Raynaud’s Phenomenon, the most common early symptom of systemic scleroderma, is present in 95% of systemic scleroderma patients. Although most obvious in the fingers and toes, it can also involve the ears, nose, or tip of the tongue. In Raynaud’s Phenomenon, blood vessels will constrict (narrow) in response to cold, emotional upset, or stress; constriction decreases blood circulation, causing a series of changes in skin color. During reduced circulation, the skin will be white, blanched, or pale. As the affected area loses oxygen from decreased blood flow, the color turns blue. When blood flow returns and the area warms up, the skin becomes flushed or red. After the attack subsides and normal circulation returns, the usual skin color is restored. Tingling, numb, and cold sensations may accompany the “blue” and “white” stages. Warmth, burning, or throbbing may accompany the “red” stage. Some patients find Raynaud’s Phenomenon painful.

Those who experience Raynaud’s Phenomenon can take many common-sense measures to prevent attacks. Minimizing exposure to cold (ex. outdoor weather, air conditioning, reaching into a refrigerator or freezer) and keeping your extremities/body warm is extremely important. Patients should wear mittens or gloves, especially when touching refrigerated or frozen items. In addition, many warming devices are available to protect the hands. Thick socks, hates, ear muffs, and warm clothing made from silk, cotton, wool, or down can help people maintain their body temperature. At home, electric heaters, comforter, and electric blankets can also be used. Keeping the entire body warm helps prevent Raynaud’s Phenomenon attacks. Although avoidance of emotional upset and stress isn’t always possible, various relaxation techniques (self-taught or learned in training courses) have proven effective for some. One example, biofeedback, has been used to increase finger temperature; however, its benefit is still unclear.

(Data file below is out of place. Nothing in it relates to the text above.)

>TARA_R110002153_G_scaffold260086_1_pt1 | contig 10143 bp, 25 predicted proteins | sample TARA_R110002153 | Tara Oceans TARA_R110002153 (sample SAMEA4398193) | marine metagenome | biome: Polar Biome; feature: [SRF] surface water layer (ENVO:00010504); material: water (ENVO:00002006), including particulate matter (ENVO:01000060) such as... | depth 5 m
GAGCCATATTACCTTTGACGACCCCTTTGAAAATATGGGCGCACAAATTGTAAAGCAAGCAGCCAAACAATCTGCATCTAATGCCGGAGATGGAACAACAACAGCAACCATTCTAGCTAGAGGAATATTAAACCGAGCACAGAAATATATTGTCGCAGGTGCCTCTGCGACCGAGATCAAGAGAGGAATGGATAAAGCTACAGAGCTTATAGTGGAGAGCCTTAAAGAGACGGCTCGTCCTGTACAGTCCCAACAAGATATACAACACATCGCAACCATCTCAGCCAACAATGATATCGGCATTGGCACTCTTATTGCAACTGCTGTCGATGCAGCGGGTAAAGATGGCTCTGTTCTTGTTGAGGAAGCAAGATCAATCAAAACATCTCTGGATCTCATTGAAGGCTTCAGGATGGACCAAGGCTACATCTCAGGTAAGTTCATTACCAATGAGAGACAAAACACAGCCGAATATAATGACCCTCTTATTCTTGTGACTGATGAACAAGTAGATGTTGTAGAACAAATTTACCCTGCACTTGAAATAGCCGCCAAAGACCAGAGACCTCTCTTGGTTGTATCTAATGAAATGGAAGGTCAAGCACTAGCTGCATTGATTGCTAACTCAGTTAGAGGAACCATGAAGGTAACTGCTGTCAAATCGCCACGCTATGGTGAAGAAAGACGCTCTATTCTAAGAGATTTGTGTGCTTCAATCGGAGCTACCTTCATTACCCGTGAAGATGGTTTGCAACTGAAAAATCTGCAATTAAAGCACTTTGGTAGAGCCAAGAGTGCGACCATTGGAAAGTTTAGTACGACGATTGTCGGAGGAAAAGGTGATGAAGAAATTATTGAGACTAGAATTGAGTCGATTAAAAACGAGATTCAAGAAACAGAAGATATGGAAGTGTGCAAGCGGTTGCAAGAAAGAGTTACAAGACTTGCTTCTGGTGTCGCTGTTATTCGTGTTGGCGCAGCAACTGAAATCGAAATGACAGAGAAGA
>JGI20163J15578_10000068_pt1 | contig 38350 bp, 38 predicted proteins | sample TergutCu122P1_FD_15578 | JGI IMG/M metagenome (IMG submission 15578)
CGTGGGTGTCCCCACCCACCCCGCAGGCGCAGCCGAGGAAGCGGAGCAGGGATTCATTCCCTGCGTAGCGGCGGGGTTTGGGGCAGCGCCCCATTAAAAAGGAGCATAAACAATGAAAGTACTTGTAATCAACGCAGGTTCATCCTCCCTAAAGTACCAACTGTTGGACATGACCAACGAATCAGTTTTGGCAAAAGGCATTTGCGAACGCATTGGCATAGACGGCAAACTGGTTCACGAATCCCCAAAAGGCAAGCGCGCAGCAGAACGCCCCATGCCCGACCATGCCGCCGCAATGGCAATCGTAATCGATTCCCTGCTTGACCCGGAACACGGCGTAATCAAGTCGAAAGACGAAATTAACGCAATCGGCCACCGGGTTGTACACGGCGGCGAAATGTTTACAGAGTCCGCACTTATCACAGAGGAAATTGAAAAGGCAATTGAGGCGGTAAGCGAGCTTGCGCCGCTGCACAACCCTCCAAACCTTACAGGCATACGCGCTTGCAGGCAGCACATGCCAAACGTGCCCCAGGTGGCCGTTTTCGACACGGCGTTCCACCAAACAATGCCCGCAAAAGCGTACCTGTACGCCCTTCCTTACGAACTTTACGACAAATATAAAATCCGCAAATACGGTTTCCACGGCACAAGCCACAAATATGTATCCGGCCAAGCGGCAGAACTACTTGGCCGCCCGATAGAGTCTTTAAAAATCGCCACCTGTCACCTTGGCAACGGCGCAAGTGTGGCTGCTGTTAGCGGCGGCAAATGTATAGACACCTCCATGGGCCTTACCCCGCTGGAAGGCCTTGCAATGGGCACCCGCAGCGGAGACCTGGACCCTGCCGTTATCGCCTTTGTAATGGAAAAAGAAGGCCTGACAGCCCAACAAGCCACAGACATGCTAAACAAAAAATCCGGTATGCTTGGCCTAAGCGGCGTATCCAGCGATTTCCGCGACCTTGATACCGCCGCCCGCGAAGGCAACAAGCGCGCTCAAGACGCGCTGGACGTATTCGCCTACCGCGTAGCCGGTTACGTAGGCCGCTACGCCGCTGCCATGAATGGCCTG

Smoking worsens Raynaud’s Phenomenon; people with scleroderma should avoid smoking. Concurrent carpal tunnel, estrogen, and stimulants may also aggravate the condition. To make sure that you are not taking something that may worsen Raynaud’s Phenomenon, your physician should review all of your current medications.

When a Raynaud’s Phenomenon attack does occur, carefully waving the arms in an underhand, circular motion (similar to a softball pitch) may restore blood circulation. Rubbing or massaging the affected area may also work. Other possible options for relieving an attack include a warm bath/shower, heating pads, or hot water bottle on the back.

Diagnosis of Raynaud’s Phenomenon may occur through a capillaroscopy, in which the physician assesses severity by examining the patient’s nailfolds under a microscope. The presence of Raynaud’s Phenomenon should not be proved by provocation testing (ex. placing the hands in ice water).